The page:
Objective: To investigate whether Indigenous Australians with cancer have more advanced disease at diagnosis than other Australians, and whether late diagnosis explains lower Indigenous cancer survival rates.
Design: Retrospective cohort study.
Setting and participants: Indigenous and non-Indigenous people diagnosed with cancers of the colon and rectum, lung, breast or cervix and non-Hodgkin lymphoma in the Northern Territory of Australia in 1991-2000.
Main outcome measures: SEER summary stage of cancer at diagnosis (local, regional or distant spread), cause-specific cancer survival rates and relative risk of cancer death.
Results: Diagnosis with advanced disease (regional or distant spread) was more common for Indigenous people (70%; 95% CI, 62%-78%) than for non-Indigenous people (51%; 95% CI, 53%-59%) with cancers of the colon and rectum, breast, cervix and non-Hodgkin lymphoma, but for lung cancer the opposite was found (Indigenous, 56% [95% CI, 46%-65%] v non-Indigenous, 69% [95% CI, 64%-75%]). Stage-adjusted survival rates were lower for Indigenous people for each cancer site. With few exceptions, the relative risk of cancer death was higher for Indigenous people for each category of stage at diagnosis for each cancer site.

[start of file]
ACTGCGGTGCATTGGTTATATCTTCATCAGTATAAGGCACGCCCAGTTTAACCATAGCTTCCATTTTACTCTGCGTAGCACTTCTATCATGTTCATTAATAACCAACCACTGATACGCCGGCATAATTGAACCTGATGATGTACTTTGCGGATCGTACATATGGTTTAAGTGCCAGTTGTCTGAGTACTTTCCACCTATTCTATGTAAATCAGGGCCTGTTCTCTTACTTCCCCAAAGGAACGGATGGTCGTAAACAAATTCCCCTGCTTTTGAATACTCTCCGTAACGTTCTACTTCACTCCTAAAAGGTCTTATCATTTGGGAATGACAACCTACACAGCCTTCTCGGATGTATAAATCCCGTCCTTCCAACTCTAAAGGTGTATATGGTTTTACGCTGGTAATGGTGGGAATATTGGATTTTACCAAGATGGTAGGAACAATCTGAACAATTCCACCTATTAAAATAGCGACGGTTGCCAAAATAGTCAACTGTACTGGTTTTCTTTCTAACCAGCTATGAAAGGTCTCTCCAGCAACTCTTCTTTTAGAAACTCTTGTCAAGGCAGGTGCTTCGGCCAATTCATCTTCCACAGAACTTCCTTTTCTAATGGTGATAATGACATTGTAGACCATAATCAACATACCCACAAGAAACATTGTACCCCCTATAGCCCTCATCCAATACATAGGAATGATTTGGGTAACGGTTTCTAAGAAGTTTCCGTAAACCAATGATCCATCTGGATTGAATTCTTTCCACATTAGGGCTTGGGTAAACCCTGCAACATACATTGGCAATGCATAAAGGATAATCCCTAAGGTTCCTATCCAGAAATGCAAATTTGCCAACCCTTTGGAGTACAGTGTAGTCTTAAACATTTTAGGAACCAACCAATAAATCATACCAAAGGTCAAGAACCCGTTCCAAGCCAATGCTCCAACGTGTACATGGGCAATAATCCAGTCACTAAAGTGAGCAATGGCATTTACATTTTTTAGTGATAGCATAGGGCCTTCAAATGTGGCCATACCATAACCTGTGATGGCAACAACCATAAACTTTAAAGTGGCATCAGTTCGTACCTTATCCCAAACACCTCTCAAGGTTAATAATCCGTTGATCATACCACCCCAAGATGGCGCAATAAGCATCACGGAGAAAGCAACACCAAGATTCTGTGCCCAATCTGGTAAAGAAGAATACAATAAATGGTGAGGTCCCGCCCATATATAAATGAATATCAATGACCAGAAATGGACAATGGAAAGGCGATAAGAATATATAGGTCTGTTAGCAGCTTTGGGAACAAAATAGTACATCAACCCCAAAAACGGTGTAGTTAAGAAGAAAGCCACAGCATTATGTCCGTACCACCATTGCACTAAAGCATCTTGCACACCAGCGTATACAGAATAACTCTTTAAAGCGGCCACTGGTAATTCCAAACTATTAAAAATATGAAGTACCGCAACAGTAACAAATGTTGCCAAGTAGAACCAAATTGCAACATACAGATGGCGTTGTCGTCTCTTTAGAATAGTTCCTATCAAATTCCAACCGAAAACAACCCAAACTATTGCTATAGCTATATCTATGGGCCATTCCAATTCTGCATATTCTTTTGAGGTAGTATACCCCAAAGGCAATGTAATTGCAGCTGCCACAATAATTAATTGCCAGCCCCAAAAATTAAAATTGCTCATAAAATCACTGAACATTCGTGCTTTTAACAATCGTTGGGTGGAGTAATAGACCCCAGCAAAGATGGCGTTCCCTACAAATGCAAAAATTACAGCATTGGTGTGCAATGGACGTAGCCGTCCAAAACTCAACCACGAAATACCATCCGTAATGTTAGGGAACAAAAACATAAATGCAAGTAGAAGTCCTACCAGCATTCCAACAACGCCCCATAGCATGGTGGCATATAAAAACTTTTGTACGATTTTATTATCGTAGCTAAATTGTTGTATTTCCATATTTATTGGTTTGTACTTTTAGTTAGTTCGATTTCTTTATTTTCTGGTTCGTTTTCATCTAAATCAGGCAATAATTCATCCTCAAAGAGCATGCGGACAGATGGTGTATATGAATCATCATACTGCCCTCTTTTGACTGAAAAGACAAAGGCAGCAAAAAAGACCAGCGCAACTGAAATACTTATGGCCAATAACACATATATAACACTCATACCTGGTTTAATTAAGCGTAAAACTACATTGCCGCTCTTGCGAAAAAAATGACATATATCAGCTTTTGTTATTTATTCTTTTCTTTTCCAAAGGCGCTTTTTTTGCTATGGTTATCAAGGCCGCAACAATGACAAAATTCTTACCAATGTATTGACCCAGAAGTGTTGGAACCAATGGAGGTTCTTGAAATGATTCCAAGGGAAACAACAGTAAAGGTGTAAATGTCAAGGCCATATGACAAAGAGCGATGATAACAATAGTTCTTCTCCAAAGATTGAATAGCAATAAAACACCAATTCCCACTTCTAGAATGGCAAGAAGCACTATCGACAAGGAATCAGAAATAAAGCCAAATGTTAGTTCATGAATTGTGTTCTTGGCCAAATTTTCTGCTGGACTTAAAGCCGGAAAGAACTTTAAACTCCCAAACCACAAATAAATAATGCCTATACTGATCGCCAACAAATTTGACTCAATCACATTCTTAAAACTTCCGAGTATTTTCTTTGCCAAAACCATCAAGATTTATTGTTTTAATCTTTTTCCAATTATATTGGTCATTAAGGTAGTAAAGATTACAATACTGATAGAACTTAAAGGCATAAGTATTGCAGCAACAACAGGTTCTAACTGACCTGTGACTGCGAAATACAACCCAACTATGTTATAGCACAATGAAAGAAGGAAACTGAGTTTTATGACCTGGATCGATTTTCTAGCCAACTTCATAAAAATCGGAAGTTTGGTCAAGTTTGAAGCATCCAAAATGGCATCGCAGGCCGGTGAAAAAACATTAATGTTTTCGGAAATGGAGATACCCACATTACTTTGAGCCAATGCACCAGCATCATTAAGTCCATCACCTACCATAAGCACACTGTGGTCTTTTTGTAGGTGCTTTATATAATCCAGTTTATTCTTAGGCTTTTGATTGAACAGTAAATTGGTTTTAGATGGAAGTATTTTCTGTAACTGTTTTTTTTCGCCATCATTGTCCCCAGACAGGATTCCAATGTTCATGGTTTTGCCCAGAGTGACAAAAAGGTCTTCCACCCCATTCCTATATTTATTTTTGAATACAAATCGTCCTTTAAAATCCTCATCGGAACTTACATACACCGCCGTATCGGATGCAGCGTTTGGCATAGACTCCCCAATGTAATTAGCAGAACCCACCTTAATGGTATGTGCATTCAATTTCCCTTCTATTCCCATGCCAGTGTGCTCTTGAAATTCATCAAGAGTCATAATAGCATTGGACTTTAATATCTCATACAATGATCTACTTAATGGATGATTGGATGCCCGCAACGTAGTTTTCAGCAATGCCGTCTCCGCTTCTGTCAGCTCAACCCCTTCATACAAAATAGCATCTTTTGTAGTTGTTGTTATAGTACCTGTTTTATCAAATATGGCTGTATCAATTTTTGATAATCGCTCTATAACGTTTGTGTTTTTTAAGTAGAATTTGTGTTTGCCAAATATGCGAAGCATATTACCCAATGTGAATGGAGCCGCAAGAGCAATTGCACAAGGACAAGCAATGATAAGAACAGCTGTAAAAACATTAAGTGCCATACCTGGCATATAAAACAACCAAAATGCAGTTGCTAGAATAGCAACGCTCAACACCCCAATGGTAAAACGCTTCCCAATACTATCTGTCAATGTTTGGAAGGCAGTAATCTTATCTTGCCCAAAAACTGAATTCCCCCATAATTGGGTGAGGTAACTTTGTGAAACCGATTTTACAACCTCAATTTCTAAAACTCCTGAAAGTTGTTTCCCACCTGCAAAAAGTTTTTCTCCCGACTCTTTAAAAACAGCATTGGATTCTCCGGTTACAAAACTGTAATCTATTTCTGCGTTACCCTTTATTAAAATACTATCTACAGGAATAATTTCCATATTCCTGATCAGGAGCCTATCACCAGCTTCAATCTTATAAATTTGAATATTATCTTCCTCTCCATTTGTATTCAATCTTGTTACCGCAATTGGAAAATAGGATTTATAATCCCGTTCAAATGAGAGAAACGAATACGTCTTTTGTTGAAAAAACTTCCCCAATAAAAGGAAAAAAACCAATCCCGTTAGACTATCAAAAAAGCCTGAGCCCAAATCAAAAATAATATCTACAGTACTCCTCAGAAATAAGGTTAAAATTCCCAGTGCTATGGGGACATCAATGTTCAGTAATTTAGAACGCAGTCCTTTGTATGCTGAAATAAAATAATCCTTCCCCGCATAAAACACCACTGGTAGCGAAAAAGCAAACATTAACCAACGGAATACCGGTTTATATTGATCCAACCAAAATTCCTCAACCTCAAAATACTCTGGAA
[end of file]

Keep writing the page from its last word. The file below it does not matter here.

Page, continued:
Conclusions: Health services apparently could, and should, be performing better for Indigenous people with cancer in the Northern Territory, and probably elsewhere in Australia. This study has demonstrated that data from cancer registers, enhanced with data on stage at diagnosis, can be used to monitor health service performance for Indigenous Australians in the Northern Territory; similar data is available in other States, and could be used to monitor health service performance for Indigenous people throughout Australia.